The political authorities in Nigeria are increasingly coming to terms that the citizenry cannot be taken for granted always. The Nigerian people, spurred by the vibrant civic groups are determining their destiny.
This is the powerful message their opposition to Control of Infectious Diseases Bill being sponsored by the Speaker of the House of Representatives, Femi Gbajabiamila, is speaking to the political potentates.
Apparently jolted by the emerging People Power on his controversial bill, Gbajabiamila, has now agreed to subject the draft bill to public hearing.
Before now, the bill was being fast tracked for passage in the Green Chamber of Nigeria’s bicameral Lrgislature.
However, according to Wikipedia, People Power is a political term denoting the populist driving force of any social movement which invokes the authority of grassroots opinion and willpower, usually in opposition to that of conventionally organised corporate or political forces.
Continuing, the free encyclopedia says People power can be manifested as a small-scale protest or campaign for neighborhood change; or as wide-ranging, revolutionary action involving national street demonstrations, work stoppages and general strikes intending to overthrow an existing government and/or political system.
‘’It may be nonviolent, as was the case in the 1986 Philippines revolution which overthrew the Marcos régime, or may resort to violence, as happened in Libya in 2011. The term was first used by members of the 1960s flower power movement which initially protested against the Vietnam War.
What then are the true boundaries of the people’s power? The answer cannot be simple. But for a rough beginning let us say that the people are able to give and withhold their consent to be governed their consent to what the government asks of them, proposes to them, and has done in the conduct of their affairs. They can elect the government. They can remove it. They can approve or disapprove its performance. But they cannot administer the government. They cannot themselves perform. They cannot normally initiate and propose necessary legislation. A mass cannot govern’’, Wikipedia says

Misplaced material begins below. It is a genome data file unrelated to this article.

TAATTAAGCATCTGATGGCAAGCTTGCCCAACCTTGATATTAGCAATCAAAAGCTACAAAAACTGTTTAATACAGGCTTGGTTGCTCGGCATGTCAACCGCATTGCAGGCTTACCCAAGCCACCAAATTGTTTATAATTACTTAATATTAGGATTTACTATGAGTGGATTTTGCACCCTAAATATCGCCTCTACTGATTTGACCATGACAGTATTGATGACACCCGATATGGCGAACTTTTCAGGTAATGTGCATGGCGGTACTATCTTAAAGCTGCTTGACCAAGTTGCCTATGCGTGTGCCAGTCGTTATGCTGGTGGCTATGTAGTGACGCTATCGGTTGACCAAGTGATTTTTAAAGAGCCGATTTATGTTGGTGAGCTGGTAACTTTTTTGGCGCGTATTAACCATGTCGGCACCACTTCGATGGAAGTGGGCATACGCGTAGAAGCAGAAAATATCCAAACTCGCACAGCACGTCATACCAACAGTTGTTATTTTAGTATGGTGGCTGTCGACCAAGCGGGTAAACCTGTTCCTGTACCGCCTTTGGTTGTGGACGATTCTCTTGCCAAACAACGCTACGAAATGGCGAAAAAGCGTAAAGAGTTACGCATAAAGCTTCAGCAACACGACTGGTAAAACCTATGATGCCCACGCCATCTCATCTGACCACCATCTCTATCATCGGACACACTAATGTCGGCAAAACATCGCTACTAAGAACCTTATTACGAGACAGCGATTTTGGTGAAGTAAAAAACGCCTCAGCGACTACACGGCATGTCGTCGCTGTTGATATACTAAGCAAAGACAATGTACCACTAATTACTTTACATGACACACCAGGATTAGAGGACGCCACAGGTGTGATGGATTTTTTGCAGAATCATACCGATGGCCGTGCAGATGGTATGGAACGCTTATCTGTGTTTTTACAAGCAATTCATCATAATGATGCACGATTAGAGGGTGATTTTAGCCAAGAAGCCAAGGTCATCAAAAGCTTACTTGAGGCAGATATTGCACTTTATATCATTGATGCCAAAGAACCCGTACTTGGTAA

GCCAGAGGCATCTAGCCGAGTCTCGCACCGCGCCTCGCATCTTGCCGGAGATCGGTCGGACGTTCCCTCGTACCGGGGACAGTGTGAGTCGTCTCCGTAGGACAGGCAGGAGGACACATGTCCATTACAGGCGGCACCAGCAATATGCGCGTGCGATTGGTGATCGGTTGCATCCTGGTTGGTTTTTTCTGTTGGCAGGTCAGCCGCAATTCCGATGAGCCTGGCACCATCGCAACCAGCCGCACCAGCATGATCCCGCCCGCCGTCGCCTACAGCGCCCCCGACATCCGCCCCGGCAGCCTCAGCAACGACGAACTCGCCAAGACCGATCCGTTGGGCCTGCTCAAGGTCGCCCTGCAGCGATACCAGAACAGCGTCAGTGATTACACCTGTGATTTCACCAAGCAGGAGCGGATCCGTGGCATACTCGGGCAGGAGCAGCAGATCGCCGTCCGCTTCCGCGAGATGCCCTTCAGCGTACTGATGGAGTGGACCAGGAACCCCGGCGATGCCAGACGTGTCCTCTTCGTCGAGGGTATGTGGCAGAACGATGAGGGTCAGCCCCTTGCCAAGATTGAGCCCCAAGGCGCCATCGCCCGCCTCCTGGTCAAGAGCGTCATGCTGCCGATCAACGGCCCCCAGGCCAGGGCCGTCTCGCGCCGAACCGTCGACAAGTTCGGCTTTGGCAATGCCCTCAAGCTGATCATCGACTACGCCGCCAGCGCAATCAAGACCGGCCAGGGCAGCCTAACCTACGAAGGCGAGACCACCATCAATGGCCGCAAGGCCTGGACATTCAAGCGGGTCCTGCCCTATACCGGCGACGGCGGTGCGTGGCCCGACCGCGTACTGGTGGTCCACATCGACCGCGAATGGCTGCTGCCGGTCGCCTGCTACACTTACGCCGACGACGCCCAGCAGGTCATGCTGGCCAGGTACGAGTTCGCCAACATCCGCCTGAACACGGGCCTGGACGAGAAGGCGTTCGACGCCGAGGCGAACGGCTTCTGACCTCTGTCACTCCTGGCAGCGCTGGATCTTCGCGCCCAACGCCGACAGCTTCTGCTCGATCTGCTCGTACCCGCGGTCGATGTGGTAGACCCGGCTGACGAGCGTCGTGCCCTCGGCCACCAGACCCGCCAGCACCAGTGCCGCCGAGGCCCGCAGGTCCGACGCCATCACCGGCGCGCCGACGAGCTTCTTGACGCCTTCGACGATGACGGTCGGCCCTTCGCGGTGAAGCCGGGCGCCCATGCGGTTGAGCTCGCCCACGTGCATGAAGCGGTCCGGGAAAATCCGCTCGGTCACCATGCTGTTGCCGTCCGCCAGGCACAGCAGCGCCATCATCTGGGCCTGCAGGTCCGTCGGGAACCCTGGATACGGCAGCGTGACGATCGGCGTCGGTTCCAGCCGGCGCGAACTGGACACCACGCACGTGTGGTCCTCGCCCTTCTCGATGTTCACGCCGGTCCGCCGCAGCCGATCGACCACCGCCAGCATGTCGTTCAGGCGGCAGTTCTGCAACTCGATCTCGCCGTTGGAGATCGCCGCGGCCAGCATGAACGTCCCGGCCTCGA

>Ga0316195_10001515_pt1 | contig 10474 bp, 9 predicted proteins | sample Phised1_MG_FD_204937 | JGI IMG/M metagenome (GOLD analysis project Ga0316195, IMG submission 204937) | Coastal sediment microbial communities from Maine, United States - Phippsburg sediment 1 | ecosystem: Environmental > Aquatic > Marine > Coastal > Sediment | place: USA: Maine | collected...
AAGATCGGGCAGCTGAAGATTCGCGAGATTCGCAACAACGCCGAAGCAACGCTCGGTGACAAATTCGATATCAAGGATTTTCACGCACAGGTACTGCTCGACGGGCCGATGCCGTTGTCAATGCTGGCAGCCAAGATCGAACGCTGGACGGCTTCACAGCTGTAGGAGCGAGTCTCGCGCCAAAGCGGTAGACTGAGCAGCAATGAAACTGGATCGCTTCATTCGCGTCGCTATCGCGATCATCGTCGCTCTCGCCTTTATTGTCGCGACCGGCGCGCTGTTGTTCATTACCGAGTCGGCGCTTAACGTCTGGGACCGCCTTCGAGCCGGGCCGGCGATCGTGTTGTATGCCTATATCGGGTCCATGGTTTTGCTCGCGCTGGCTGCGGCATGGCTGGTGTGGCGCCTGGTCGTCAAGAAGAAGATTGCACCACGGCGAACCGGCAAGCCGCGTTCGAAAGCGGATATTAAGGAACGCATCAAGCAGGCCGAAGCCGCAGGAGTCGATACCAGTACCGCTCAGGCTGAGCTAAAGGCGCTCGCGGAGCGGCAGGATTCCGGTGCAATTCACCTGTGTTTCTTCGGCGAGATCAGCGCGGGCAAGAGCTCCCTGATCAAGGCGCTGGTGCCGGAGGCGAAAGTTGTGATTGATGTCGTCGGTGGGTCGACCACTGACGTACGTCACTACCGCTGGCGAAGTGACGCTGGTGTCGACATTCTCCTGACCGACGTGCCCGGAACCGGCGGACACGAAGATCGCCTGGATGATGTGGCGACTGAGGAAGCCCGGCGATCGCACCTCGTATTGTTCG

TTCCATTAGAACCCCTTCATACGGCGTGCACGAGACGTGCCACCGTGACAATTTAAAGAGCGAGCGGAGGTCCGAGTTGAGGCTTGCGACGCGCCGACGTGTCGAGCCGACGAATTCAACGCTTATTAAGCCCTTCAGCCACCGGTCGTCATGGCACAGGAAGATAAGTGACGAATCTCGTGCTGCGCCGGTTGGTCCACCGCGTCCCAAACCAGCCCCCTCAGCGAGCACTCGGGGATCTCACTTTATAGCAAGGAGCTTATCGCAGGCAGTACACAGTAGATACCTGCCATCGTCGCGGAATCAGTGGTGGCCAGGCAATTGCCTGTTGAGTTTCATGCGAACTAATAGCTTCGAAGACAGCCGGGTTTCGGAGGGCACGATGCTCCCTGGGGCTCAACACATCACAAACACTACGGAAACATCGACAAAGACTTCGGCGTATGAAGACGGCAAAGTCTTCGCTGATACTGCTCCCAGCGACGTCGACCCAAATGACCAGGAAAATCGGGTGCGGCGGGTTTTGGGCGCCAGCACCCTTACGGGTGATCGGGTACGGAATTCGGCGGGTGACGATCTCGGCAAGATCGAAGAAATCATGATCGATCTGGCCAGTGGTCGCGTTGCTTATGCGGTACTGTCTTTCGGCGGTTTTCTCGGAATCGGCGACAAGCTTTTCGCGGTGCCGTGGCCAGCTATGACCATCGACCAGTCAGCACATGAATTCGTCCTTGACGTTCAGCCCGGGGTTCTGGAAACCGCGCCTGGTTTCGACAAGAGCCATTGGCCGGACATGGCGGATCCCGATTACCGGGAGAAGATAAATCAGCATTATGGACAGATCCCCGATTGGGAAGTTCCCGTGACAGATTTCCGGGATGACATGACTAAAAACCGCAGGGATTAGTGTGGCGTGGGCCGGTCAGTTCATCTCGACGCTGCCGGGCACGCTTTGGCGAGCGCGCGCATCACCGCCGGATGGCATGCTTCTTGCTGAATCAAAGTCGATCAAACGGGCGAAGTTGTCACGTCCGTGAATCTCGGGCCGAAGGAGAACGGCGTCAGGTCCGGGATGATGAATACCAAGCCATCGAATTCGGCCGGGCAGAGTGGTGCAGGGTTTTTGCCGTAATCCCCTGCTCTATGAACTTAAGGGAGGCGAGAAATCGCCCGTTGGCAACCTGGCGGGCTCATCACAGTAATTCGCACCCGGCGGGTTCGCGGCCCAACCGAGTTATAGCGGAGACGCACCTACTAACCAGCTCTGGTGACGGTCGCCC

Interestingly, there has been apprehension and loud criticisms by citizens and civic groups on the bill.
The bill was submitted to the House on April 28, and it seeks to make vaccinations compulsory for all Nigerians.
The draft bill, according to the International Center for Investigative Reporting (ICIR), is a duplicate of Singapore’s Infectious Disease Act of 1977, contains measures that have been described as draconian in nature and aimed at stifling the rights of Nigerian citizens as contained in the 1999 Constitution.
ICIR is an independent, nonprofit news agency that seeks to promote transparency and accountability through robust and objective investigative reporting.
Certain provisions in the bill have indeed generated controversy on social media
Many have condemned sections including the aspect which empowers security officials to arrest and detain citizens without warrant or higher level authority on mere suspicion of having an infectious disease.
A bothersome article in the proposed bill which is now sparkling outrage is section 47 (1) of the bill.
Titled Power to order certain persons to undergo vaccination or other prophylaxis, the section of the bill, empowers the Director-General of the Nigeria Centre for Disease Control (NCDC) to, in the case of a suspected or an infectious disease outbreak in the country, order compulsory vaccination for any person(s) in any area of the country.
The section reads: In an outbreak or a suspected outbreak of any infectious disease in any area in Nigeria, the Director-General (DG) may by order direct any person or class of persons not protected or vaccinated against the disease to undergo vaccination or other prophylaxis within such period as may be specified in the order.
ICIR argues that if passed into law, this provision will empower the NCDC big boss to make any form of vaccination (if believed to treat any infectious disease) compulsory for all Nigerians, in any area of the country, at any given time.
The section also makes it compulsory for every child in the country to be vaccinated against infectious diseases and their parents must ensure adherence.